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“My mom was elated. I did a little jumping around,” Gray said.
Gray, an entrepreneurship major at Drexel, has used the money for tuition, room and board, supplies at the Apple store, travel for interviews, clothing and other needs.
He has appeared at national conferences and in the media, including U.S. News & World Report. As a result, hundreds of students and parents have e-mailed and called for advice. Working with Mayor Michael Nutter’s office on education, he has also advised students at Philadelphia public high schools.
“That’s what inspired me to make the app,” he said. “It was taking hours of my day trying to help. It just became too much.”
High school, college students can use app
Gray has uploaded 500 scholarships on the app and continues to add more.
They are sorted by eight criteria: state, race, GPA, gender, need/merit, grade (high school or college), major and miscellaneous. Students can find suitable scholarships and create a spreadsheet.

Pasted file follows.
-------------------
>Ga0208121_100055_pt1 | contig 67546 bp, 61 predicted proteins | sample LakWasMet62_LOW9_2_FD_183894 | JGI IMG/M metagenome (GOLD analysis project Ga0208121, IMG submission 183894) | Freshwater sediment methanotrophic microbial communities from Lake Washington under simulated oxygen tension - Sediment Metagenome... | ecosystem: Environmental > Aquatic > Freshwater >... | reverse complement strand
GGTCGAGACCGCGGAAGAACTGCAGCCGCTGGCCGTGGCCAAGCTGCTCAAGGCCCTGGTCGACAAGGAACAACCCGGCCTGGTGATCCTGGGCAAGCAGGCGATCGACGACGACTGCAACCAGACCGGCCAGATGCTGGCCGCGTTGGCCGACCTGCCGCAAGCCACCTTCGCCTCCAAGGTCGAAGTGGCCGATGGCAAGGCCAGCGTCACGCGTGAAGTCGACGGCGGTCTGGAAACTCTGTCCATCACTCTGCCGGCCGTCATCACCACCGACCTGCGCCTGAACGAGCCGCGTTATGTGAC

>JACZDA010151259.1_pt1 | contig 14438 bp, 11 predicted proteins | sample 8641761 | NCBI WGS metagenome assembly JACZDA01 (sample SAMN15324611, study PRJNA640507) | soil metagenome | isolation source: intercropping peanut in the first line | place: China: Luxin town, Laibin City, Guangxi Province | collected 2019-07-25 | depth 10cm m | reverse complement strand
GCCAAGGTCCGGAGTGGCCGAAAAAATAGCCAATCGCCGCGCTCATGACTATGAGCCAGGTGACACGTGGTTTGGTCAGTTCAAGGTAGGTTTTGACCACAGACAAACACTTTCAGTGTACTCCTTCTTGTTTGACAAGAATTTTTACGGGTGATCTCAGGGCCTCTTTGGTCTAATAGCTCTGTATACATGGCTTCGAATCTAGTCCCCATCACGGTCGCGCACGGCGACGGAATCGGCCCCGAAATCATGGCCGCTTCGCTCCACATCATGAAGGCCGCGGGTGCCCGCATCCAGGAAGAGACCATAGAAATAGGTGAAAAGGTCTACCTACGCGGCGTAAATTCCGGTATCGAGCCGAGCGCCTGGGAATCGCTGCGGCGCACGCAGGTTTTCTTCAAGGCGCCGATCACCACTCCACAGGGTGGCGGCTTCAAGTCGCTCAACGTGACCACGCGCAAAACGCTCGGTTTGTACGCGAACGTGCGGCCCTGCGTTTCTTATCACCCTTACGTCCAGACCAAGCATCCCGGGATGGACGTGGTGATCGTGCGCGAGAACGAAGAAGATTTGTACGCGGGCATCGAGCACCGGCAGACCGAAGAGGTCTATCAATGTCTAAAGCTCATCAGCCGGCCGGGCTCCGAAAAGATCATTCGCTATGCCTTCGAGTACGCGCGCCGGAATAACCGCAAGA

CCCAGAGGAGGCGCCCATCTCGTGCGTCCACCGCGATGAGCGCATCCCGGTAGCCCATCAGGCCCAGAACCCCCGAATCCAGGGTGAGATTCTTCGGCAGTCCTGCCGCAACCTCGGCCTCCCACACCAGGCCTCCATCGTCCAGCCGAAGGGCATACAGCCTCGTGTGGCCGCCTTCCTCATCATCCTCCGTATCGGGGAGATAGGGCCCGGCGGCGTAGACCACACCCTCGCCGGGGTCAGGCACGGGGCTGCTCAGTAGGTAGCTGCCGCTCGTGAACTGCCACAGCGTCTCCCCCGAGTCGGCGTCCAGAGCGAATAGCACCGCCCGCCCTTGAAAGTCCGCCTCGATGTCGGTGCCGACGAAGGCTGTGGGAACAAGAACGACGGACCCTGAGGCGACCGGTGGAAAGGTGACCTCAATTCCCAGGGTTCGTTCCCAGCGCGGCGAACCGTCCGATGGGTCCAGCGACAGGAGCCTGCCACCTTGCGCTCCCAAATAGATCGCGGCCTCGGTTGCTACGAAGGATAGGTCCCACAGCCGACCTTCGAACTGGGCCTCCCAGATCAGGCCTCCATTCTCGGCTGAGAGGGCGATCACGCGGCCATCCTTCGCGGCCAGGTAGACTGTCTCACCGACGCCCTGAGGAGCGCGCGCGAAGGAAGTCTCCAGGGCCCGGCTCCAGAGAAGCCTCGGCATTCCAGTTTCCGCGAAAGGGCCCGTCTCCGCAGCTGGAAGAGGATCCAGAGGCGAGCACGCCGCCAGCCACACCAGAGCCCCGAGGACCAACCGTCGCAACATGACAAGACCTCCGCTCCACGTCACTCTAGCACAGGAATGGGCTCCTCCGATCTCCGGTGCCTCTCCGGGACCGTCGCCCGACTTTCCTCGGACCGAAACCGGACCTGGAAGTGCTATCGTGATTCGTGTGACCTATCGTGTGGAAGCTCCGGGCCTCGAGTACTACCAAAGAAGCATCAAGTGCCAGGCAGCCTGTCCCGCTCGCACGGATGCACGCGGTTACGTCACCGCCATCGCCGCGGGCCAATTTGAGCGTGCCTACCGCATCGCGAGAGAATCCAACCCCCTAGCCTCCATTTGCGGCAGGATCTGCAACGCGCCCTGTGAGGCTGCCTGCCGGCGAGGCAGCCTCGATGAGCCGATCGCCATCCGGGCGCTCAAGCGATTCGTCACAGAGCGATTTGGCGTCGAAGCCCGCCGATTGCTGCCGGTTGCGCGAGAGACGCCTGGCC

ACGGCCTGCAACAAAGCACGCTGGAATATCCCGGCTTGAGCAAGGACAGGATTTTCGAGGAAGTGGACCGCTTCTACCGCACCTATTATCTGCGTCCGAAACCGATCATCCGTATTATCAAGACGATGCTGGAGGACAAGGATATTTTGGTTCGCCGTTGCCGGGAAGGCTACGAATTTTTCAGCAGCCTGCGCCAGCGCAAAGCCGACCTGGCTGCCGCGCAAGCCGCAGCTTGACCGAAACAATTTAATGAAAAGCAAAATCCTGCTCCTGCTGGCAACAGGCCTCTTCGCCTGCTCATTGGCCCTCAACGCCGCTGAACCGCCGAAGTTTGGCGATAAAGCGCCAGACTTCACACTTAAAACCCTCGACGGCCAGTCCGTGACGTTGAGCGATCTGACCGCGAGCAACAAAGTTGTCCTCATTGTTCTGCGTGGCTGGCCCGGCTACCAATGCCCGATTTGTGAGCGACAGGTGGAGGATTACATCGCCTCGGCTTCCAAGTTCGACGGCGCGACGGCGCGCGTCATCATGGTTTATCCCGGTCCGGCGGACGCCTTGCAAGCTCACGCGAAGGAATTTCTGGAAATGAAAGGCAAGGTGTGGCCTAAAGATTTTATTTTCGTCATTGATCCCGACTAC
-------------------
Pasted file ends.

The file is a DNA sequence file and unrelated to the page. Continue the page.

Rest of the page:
Gray also has uploaded several of his winning scholarship essays.
The app is geared to high school and college students, who can qualify even though they are already in school, Gray said.
Now that he has graduated, Pirollo will continue working with Gray in addition to taking a job with Vistaprint, a business card company.
Gray, who has two years left at Drexel, wants to make it easier for his siblings than it was for him.
“I’m trying to save up to put them in a better environment,” he said, aiming to get them into a private school by fifth grade.
As for his career plans, he has the goal of a true entrepreneur: “Ideally, not to have to get a job when I graduate.”